Fighting Extremes: From Ebola to ISIS.


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Opens Wednesday 18 November 2015
PRESS VIEW: 18 November, 8:30 ¡V 10:30am. RSVP to
IWM London announces a new display ¡V Fighting Extremes: From Ebola to ISIS ¡V featuring recently acquired objects, behind the scenes interviews and photos, all of which are on display for the first time

This display ¡V the first to tackle and present these subjects in the UK ¡V reveals the little known experiences of British personnel serving on two recent operations: the response to the Ebola outbreak in Sierra Leone and the fight against ISIS in the Middle East.

Highlights include in-depth interviews with Corporal Anna Cross, and the wellington boots worn by healthcare worker Will Pooley who both contracted Ebola, through to interviews revealing what it is like being a drone operator, and a target depicting an ISIS suicide bomber used for shooting practice when training Peshmerga troops.

From Ebola¡K.
Last year as the Ebola outbreak spiralled into an urgent humanitarian crisis, it became clear that only a military contribution could help to provide the speedy response that was needed. Launched in 2014, Operation Gritrock saw over 900 British personnel sent to Sierra Leone to help fight the epidemic, building and setting up treatment centres, providing medical staff and deploying infantry to help with security.

Objects and materials featured include;
„X The wellington boots worn by healthcare worker Will Pooley, the first Briton to contract Ebola and be evacuated by the RAF whilst working in Sierra Leone
„X Filmed interviews with Corporal Anna Cross, a British Army nurse who also contracted Ebola. These reveal what it was like to discover she had contracted the disease, how she coped and the video of her colleagues performing the Sierra Leonean ¡¥Ebola song¡¦, which was performed by the medical teams when a patient pulled through.
„X An improvised hand washing device ¡V known as a ¡¥ Tippy Tap¡¦ ¡V a simple but crucial piece of kit in allowing people to wash their hands with chlorinated water, improving hygiene and reducing the spread of this deadly disease



British forces were also deployed on Operation Shader, the British contribution to the fight against ISIS (Islamic State of Iraq and al-Sham) in the Middle East, launching air strikes, carrying out surveillance and training local opposition forces against the extremist Islamic group that operates primarily in Syria and Iraq.

Objects and materials featured include;
„X A shooting target depicting a silhouette of an ISIS suicide bomber, which was used by soldiers of the 2nd Battalion, The Princess of Wales¡¦s Royal Regiment when training local Kurdish Peshmerga forces in northern Iraq.
„X The headset used by a Flight Lieutenant of the RAF in the UK when piloting an MQ-9 Reaper ¡¥drone¡¦ which is used to gather intelligence, carry out surveillance and reconnaissance and launch air strikes.






Penny Mordaunt MP, Minister of State for the Armed Forces says ¡§18 months ago we called on our Armed Forces to assist tackling the Ebola outbreak in west Africa, which claimed more than ten thousand lives. Working tirelessly, more than 1,500 British troops and medics oversaw the construction of six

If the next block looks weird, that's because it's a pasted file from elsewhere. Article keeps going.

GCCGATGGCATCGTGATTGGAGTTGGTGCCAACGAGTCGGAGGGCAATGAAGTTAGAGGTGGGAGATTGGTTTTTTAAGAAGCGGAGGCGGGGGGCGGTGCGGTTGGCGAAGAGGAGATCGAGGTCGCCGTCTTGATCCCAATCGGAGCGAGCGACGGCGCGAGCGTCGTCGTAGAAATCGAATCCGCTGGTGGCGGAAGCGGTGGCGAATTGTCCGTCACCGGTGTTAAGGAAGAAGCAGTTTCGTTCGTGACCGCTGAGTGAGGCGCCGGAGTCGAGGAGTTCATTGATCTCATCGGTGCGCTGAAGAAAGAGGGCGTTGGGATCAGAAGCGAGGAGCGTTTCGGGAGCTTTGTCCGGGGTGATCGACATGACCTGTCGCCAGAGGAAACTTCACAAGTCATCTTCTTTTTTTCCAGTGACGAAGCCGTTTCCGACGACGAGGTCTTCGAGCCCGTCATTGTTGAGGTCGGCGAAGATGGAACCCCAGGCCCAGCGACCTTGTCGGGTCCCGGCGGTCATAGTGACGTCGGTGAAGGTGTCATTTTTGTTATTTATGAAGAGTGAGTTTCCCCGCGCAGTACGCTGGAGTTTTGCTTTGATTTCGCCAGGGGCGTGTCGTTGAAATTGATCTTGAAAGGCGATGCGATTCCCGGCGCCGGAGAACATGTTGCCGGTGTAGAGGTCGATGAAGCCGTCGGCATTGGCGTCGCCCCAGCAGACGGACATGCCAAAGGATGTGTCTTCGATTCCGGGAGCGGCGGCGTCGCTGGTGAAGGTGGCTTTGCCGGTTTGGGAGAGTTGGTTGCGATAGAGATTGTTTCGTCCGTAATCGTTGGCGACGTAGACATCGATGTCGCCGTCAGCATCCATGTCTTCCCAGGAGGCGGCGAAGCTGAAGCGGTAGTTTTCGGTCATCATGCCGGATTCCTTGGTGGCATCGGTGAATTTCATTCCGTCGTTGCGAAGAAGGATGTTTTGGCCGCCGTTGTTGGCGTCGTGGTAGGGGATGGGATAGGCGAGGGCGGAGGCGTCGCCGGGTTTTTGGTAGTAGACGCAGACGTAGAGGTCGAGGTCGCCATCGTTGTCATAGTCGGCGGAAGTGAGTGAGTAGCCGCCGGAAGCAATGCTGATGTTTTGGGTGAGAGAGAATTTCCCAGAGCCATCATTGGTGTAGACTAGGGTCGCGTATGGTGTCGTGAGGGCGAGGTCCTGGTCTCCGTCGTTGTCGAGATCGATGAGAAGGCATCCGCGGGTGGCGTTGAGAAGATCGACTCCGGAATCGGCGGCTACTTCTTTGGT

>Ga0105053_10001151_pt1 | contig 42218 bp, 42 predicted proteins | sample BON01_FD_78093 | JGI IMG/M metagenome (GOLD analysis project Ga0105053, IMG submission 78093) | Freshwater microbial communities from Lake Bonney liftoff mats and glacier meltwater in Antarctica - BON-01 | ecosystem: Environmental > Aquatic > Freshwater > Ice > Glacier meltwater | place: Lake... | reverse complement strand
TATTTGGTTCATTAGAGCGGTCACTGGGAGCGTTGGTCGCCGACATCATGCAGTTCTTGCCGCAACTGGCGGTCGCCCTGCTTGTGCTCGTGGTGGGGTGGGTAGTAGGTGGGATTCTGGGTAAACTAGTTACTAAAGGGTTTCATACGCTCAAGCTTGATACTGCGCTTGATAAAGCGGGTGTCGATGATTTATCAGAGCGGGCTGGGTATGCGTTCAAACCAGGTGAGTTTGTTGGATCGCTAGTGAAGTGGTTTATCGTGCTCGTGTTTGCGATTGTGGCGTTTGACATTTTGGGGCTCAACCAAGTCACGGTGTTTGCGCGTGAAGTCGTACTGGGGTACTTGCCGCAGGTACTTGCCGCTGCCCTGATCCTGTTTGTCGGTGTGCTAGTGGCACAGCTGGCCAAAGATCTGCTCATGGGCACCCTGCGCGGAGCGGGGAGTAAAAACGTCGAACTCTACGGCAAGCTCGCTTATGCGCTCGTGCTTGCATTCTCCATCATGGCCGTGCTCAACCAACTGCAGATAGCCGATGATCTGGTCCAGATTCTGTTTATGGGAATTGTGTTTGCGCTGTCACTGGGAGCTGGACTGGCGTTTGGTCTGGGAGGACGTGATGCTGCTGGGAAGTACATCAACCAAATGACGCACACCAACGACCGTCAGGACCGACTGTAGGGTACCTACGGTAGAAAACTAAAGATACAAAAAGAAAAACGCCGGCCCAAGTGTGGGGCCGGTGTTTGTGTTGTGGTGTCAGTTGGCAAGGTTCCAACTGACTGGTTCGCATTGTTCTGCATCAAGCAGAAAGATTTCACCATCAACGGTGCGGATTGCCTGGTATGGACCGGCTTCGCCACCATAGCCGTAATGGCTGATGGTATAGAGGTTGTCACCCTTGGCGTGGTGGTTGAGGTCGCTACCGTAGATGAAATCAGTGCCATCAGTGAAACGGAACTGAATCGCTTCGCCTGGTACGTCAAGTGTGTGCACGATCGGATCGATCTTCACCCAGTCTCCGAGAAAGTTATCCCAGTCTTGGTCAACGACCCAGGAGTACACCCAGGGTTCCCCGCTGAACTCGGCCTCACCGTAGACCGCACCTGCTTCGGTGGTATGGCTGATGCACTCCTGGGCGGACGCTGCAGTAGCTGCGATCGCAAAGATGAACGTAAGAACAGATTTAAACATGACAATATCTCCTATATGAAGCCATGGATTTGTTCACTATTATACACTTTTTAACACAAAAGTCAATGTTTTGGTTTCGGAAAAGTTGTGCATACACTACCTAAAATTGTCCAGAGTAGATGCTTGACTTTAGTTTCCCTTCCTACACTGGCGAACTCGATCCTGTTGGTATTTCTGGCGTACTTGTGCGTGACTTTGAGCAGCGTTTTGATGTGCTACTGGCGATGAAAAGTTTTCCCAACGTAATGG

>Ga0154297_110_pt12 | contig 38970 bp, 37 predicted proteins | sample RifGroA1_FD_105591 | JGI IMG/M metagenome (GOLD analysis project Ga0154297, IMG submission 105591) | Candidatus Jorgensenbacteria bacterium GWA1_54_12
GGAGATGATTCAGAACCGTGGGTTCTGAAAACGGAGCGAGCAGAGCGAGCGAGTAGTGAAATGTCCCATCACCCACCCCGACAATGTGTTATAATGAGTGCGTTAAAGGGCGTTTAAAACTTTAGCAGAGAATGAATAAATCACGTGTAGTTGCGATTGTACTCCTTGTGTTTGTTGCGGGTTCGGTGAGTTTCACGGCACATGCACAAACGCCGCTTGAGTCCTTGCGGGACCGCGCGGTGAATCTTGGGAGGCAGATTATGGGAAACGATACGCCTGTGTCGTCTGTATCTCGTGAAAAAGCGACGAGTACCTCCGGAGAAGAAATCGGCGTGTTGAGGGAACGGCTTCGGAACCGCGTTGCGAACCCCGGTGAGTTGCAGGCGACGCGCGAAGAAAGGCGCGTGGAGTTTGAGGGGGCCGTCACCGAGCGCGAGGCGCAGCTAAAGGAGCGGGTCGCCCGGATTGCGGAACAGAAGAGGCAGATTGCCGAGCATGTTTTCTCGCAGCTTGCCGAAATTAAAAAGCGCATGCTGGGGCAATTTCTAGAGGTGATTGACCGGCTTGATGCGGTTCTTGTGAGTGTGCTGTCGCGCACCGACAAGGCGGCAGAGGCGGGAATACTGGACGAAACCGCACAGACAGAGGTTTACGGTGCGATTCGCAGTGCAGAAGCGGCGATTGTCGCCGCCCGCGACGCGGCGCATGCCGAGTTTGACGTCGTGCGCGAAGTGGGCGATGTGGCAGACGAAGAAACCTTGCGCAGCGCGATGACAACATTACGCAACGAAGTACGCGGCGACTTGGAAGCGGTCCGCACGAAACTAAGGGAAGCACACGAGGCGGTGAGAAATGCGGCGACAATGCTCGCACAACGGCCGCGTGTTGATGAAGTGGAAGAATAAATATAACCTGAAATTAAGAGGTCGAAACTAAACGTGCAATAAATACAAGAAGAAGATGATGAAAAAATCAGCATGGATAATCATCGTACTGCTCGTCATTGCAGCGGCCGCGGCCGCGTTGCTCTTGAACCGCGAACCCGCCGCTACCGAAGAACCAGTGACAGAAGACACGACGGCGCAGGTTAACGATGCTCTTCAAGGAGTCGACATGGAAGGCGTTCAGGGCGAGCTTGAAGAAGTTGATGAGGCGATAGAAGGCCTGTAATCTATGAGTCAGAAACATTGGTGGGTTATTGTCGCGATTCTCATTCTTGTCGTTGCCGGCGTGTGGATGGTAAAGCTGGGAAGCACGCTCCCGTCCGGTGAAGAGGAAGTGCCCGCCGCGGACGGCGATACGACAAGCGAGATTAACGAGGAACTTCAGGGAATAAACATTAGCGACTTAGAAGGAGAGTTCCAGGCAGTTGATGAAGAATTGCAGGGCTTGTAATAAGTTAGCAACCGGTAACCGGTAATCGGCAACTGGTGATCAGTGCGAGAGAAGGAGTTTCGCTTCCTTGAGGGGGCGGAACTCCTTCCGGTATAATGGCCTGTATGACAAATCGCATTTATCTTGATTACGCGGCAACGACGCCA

treatment centres and trained more than 4,000 Sierra Leonean and international health care workers.

Through their determination and hard work, they have helped to end Ebola in Sierra Leone.
¡§Our troops also continue to play a vital role to help in the fight against ISIS terrorists, by helping train and
equip Iraqi security forces and providing air support, in the fight against ISIS and helping to build capacity
with our coalition nations.

¡§This exhibition gives the public an opportunity to see at close hand what we ask of our Armed Forces, the
breadth of what they do their adaptability and the remarkable work they do in the most difficult

Diane Lees, Director.General of IWM says ¡§The nature of conflict is constantly evolving and since IWM
was founded almost 100 years ago, we have continued to collect and record stories and objects from
those who have experienced conflict first hand. This display, one of the most contemporary IWM has
shown, is a snapshot of the complex roles the British armed forces have today; whether that is working
alongside NGOs to assist in fighting epidemics, to fighting ISIS in the Middle East.¡¨

Visitors can discover how today¡¦s armed forces have to flexibly meet a variety of global security
challenges working alongside coalition partners and civilian organisations.

¡§It¡¦s shifted from an understanding of warfare as a bi-polar affair with two sides fighting each other out to a
massively complicated multi-national, multi-agency security requirement¡KDefence is only a part of
security in this very complex world¡¨

General Sir Nick Parker, retired senior commander in the British Army
With unprecedented access granted by the Ministry of Defence, all of the new objects on display were
collected by IWM directly from personnel who have served on these operations. IWM¡¦s curators have also
conducted interviews and gathered film footage, photographs and other artifacts at locations ranging from
Cyprus to Belfast.

IWM has been working in partnership with the Ministry of Defence since 2009* offering British personnel
an opportunity to record their role and preserve their personal accounts and experiences in IWM¡¦s
unrivalled national collections for future generations.

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